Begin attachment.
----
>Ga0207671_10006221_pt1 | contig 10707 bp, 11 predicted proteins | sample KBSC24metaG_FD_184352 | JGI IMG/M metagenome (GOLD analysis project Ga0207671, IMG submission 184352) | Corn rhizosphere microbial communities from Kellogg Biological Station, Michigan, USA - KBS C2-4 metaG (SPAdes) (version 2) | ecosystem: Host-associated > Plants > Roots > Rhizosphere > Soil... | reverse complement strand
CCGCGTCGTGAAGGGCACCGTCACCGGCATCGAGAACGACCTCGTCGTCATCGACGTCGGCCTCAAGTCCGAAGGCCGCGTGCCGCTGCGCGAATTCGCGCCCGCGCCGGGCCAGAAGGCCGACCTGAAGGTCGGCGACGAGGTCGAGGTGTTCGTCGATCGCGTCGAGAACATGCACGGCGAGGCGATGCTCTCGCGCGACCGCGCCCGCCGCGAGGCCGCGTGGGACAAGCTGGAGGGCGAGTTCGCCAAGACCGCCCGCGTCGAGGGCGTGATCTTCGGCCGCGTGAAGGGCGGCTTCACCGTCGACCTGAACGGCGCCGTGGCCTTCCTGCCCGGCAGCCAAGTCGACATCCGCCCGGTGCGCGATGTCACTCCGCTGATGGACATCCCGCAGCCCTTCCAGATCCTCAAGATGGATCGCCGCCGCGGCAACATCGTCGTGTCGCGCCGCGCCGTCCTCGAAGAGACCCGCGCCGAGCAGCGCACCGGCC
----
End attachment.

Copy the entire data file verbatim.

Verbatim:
>Ga0207671_10006221_pt1 | contig 10707 bp, 11 predicted proteins | sample KBSC24metaG_FD_184352 | JGI IMG/M metagenome (GOLD analysis project Ga0207671, IMG submission 184352) | Corn rhizosphere microbial communities from Kellogg Biological Station, Michigan, USA - KBS C2-4 metaG (SPAdes) (version 2) | ecosystem: Host-associated > Plants > Roots > Rhizosphere > Soil... | reverse complement strand
CCGCGTCGTGAAGGGCACCGTCACCGGCATCGAGAACGACCTCGTCGTCATCGACGTCGGCCTCAAGTCCGAAGGCCGCGTGCCGCTGCGCGAATTCGCGCCCGCGCCGGGCCAGAAGGCCGACCTGAAGGTCGGCGACGAGGTCGAGGTGTTCGTCGATCGCGTCGAGAACATGCACGGCGAGGCGATGCTCTCGCGCGACCGCGCCCGCCGCGAGGCCGCGTGGGACAAGCTGGAGGGCGAGTTCGCCAAGACCGCCCGCGTCGAGGGCGTGATCTTCGGCCGCGTGAAGGGCGGCTTCACCGTCGACCTGAACGGCGCCGTGGCCTTCCTGCCCGGCAGCCAAGTCGACATCCGCCCGGTGCGCGATGTCACTCCGCTGATGGACATCCCGCAGCCCTTCCAGATCCTCAAGATGGATCGCCGCCGCGGCAACATCGTCGTGTCGCGCCGCGCCGTCCTCGAAGAGACCCGCGCCGAGCAGCGCACCGGCC